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Abnormal Psychology Ch.2

by: Derek Schrick

Abnormal Psychology Ch.2 Psych 433

Derek Schrick
GPA 3.67

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These notes covered the second class of Abnormal Psychology for chapter 2.
Abnormal Psychology
K. Harry
Class Notes
Abnormal psychology
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This 6 page Class Notes was uploaded by Derek Schrick on Sunday February 7, 2016. The Class Notes belongs to Psych 433 at University of Missouri - Kansas City taught by K. Harry in Spring 2016. Since its upload, it has received 33 views. For similar materials see Abnormal Psychology in Psychlogy at University of Missouri - Kansas City.


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Date Created: 02/07/16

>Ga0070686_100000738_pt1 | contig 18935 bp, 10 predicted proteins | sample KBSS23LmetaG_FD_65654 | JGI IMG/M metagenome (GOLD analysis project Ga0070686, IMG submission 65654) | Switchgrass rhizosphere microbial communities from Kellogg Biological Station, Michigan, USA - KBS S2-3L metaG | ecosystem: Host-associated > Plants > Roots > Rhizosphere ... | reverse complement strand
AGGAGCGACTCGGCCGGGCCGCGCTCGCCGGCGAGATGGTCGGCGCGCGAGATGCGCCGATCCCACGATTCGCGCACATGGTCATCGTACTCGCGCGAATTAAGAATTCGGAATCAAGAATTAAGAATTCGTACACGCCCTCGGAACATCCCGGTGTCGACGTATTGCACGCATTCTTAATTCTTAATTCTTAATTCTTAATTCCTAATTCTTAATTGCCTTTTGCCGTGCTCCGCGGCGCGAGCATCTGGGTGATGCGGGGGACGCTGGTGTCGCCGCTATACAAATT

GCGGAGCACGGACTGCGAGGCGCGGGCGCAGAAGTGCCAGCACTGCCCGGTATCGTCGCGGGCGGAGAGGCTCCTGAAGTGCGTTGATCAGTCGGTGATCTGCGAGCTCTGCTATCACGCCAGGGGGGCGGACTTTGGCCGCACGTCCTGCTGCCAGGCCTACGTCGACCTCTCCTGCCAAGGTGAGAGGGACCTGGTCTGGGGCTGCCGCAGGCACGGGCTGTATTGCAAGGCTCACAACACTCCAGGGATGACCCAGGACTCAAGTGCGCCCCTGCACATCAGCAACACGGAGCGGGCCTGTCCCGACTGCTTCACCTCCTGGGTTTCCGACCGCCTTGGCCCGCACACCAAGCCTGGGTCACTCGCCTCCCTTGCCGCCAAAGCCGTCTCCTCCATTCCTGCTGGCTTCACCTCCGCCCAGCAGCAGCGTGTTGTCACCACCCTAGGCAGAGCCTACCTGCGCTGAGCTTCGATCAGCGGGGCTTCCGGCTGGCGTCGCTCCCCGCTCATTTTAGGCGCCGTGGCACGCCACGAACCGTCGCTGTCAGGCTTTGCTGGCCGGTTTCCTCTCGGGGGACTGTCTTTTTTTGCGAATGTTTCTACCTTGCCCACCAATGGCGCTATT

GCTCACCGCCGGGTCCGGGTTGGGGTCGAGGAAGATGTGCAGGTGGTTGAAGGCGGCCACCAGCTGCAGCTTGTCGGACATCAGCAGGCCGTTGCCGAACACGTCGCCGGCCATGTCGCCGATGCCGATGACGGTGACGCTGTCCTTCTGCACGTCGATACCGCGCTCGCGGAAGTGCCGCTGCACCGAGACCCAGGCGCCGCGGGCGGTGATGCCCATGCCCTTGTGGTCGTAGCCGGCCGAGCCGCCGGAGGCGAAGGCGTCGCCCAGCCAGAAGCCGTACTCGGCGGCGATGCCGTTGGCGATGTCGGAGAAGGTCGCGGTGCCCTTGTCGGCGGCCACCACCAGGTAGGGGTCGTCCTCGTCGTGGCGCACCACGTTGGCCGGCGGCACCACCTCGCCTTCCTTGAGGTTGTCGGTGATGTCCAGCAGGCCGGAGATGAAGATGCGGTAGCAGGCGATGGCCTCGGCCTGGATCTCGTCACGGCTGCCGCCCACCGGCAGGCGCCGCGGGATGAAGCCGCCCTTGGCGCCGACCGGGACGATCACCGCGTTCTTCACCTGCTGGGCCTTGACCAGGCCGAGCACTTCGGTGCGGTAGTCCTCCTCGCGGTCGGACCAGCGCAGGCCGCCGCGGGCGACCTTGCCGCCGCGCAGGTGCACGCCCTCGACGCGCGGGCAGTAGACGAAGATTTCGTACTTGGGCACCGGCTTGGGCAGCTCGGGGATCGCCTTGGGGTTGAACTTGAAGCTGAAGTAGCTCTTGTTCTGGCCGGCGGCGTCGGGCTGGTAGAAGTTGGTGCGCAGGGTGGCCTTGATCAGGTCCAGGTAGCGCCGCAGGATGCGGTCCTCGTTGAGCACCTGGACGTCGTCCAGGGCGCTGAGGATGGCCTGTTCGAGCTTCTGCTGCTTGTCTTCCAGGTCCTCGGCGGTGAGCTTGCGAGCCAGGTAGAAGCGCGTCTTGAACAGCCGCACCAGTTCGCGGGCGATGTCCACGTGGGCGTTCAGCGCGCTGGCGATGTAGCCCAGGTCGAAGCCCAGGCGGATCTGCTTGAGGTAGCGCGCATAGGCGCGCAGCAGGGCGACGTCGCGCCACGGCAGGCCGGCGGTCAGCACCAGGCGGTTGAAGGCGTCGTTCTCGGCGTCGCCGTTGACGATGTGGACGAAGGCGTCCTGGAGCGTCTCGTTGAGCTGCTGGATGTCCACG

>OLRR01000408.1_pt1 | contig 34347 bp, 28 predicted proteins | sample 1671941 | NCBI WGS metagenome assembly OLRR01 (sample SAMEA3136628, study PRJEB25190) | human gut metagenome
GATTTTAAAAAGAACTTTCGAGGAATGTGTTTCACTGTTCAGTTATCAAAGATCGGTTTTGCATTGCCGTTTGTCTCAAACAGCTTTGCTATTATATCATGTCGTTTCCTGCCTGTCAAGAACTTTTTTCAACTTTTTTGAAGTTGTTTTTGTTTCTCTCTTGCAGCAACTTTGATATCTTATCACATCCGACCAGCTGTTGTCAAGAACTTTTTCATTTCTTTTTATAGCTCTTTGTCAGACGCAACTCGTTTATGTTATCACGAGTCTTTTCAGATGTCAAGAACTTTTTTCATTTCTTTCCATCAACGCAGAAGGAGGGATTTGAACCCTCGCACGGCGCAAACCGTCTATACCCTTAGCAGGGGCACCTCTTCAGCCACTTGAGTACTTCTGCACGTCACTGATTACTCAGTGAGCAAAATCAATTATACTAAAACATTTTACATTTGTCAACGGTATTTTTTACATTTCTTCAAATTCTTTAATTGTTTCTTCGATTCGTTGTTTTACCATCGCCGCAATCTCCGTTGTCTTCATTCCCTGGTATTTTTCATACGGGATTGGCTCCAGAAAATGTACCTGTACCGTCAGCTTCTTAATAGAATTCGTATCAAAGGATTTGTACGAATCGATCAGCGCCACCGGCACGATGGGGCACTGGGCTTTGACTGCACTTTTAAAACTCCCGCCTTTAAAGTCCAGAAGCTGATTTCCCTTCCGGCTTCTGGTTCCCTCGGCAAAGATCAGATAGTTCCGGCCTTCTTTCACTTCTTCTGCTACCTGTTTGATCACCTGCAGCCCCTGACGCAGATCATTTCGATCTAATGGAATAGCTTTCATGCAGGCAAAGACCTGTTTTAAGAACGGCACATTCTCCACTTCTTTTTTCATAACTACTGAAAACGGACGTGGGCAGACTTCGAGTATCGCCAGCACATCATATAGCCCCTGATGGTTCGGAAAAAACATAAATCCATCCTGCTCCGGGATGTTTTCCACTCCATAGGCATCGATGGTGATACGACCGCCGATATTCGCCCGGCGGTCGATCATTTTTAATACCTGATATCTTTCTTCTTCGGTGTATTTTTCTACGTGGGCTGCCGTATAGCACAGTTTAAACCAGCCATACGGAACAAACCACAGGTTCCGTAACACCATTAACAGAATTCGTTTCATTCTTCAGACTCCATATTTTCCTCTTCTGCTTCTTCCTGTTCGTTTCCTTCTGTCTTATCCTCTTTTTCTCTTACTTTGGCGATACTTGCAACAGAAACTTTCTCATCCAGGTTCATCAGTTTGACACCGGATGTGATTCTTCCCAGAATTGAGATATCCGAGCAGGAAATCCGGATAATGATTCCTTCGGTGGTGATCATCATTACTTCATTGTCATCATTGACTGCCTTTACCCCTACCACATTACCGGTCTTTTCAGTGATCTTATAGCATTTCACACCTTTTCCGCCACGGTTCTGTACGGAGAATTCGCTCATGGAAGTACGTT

Ch.2- An Integrative Approach to Psychopathology One Dimensional vs. Multidimensional Models  One dimensional Models o Explain behavior in terms of a single cause o Tend to ignore information from other areas o Example: Explaining obsessive-compulsive disorder as the result of family history alone o Example: traumatic event that discomforts and causes OCD  Multidimensional Models o Interdisciplinary, eclectic, and integrative o “System” of influences that cause and maintain suffering o Draw upon information from several sources o Abnormal behavior results form multiple influences Major Influences: - Biological - Behavioral – Emotional – Social & cultural – Developmental – Environmental Genetic Contributions to Psychopathology • Phenotype vs. genotype Genotype- genes; provide foundries from development/environment Phenotype- how you express your genes • Nature of genes – Deoxyribonucleic acid (DNA) – the double helix – 23 pairs of chromosomes – Dominant vs. recessive genes – Development and behavior is often polygenetic - Multiple genes contribute to multiple factors • Genetic contribution to psychopathology – Less than 50% The Interaction of Genetic and Environmental Effects • Eric Kandel and gene-environment interactions – The genetic structure of cells actually changes as a result of learning experiences - E.g., an inactive gene may become active because of environmental influences • The diathesis-stress model  Reciprocal gene-environment model – Outcomes are a result of interactions between genetic vulnerabilities and experience – Examples: depression, impulsivity Ch.2- An Integrative Approach to Psychopathology • Epigenetics and the Non-genomic inheritance of behavior – Genes are not the whole story – Environmental influences (e.g., parenting style) may override genetics Neuroscience Contributions to Psychopathology  The field of neuroscience – The role of the nervous system in disease and behavior • Branches of human nervous system – The central nervous system (CNS) • Brain and spinal cord – The peripheral nervous system (PNS) • Somatic and autonomic branches - Somatic= smile, walking, jumping, talking - Autonomic= breathing, digestion, heart beat, hormone release Overview: Neuroscience and Brain Structure • Two main parts: 1. Brainstem • Contains hindbrain, midbrain, thalamus and hypothalamus (between brainstem and forebrain) 2. Forebrain • Contains limbic system, basal ganglia, cerebral cortex (larges part of the brain, the wrinkled outer structure) Neurotransmitters • Functions of Neurotransmitters – “Chemical messengers” - transmit messages between brain cells – Other chemical substances in the brain • Agonists • Inverse agonists- produce affects opposite of given neurotransmitter • Antagonists- inhibit or block function of neurotransmitter • Most drugs are either agonistic or antagonistic Neuroscience: Functions of Main Types of Neurotransmitters • Main types of neurotransmitters – Serotonin (5-HT) – Glutamate – Gamma aminobutyric acid (GABA) – Norepinephrine – Dopamine Serotonin Ch.2- An Integrative Approach to Psychopathology • Also known as 5-hydroxytryptamine (5-HT) • Influences information processing, behavior, mood and thoughts • Dysregulated serotonin may contribute to depression • Very low serotonin linked to instability and impulsivity Norepinephrine • Also called noradrenaline • Involved in alarm responses and basic bodily processes (e.g. breathing) Dopamine • Implicated in depression and ADHD • Link between excessive dopamine and schizophrenia • Link between reduced dopamine and Parkinson’s disease Implications of Neuroscience for Psychopathology • Relations between brain and abnormal behavior – Example: Obsessive Compulsive Disorder (OCD) • Man developed OCD after part of his frontal cortex was damaged during brain surgery • Psychosocial influences – Can change brain structure and function • Treatments for mental health problems may now focus on the brain regions found to be relevant for these problems • Psychotherapy – Also can change brain structure and function – Medications and psychotherapy are often used together The Contributions of Behavioral and Cognitive Science • Conditioning and cognitive processes (raising hand, waiting in line) – Early research on classical conditioning: Simple associations are learned between two things that tend to occur together – Later research indicated that it is not that simple – this sort of learning is influenced by higher-order cognitive processes. • Other types of learning – Respondent and operant learning – Learned helplessness – Social learning • Modeling and observational learning – Prepared learning Cognitive Science and the Unconscious • There may be a dissociation between behavior and consciousness – Implicit memory • Acting on the basis of experiences that are not recalled - Blind Sight Ch.2- An Integrative Approach to Psychopathology  Some people who are blind can still sense objects that would be in their visual field even if they do not experience sight – Some experimental tests reveal implicit processing The Role of Emotion in Psychopathology • The nature of emotion – To elicit or evoke action – Action tendency different from affect and mood – Intimately tied with several forms of psychopathology • Components of emotion – Behavior, physiology, and cognition – Example of fear: Anxious thoughts, elevated heart rate, tendency to flee - Harmful side of emotional dysregulation – Emotions like anger, hostility, sadness and anxiety play a key role in psychopathology – Some emotions (e.g., chronic hostile arousal) and emotion suppression can have negative health consequences Cultural, Social, and Interpersonal Factors in Psychopathology • Cultural factors – Influence the form and expression of behavior - Culturally- 90% women have phobia (men= no phobia b/c not manly) • Gender effects – Men and women may differ in emotional experience and expression • Social support effects on health and behavior – Frequency and quality important – Related to mortality, disease, and psychopathology Social Stigma of Psychopathology • Culturally, socially, and interpersonally situated • Problems with social stigma – May limit the degree to which people express mental health problems • E.g., concealing feelings of depression > unable to receive support from friends – May discourage treatment seeking Life-Span and Developmental Influences Over Psychopathology • Life-span developmental perspective – Addresses developmental changes – Influence and constrain what is normal and abnormal • The principle of equifinality – From developmental psychopathology Ch.2- An Integrative Approach to Psychopathology – Several paths to a given outcome – Paths vary by developmental stage Summary of the Multidimensional Perspective of Psychopathology • Multiple causation – The rule, not the exception • Take a broad, comprehensive, systemic perspective – Biological and neuroscientific – Cognitive and emotional – Social, cultural, and developmental factors Summary of the Multidimensional Perspective of Psychopathology • A multidimensional, comprehensive approach puts us in the best position to: – Understand the causes of psychopathology – Alleviate and prevent psychopathology The Effects of alcohol on students in social situations: - Develop an explanation for alcohol abuse and dependence using behavioral and cognitive theory Behavioral Theory: - Conditioned responses - Feeling accepted when drinking; talking to people you usually wouldn’t; reinforcement of behavior Cognitive Theory: - various factors from family members Exam Questions: 1. Your uncle spent most of his teen years in a hospital undergoing treatment for a severe physical illness. As an adult, he is rather shy and withdrawn, particularly around women. He has been diagnosed with social phobia, and you believe that it is entirely due to lack of socialization during his teen year. a. Multidenensional b. Intergrative c. One-dimensional d. biological 2. The most accurate way to think of genes is that they? a. Set boundaries for our development b. Determine both our physical but not psychological characteristics c. Determine physical but not psychological characteristics d. Actually have very little to do with any of the characteristics that we apple Ch.2- An Integrative Approach to Psychopathology 3. The most recent estimates of the contribution of genetics to the development of personality characteristics such as shyness or activity level are appropriately ________ percent? a. b. 30-50 c. d.